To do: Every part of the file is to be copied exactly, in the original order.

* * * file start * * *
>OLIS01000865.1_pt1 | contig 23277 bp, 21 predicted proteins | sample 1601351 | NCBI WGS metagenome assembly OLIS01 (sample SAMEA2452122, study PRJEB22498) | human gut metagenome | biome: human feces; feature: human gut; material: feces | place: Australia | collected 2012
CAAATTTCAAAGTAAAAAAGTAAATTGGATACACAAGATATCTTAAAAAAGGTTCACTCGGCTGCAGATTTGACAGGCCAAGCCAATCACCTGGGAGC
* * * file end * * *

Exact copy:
>OLIS01000865.1_pt1 | contig 23277 bp, 21 predicted proteins | sample 1601351 | NCBI WGS metagenome assembly OLIS01 (sample SAMEA2452122, study PRJEB22498) | human gut metagenome | biome: human feces; feature: human gut; material: feces | place: Australia | collected 2012
CAAATTTCAAAGTAAAAAAGTAAATTGGATACACAAGATATCTTAAAAAAGGTTCACTCGGCTGCAGATTTGACAGGCCAAGCCAATCACCTGGGAGC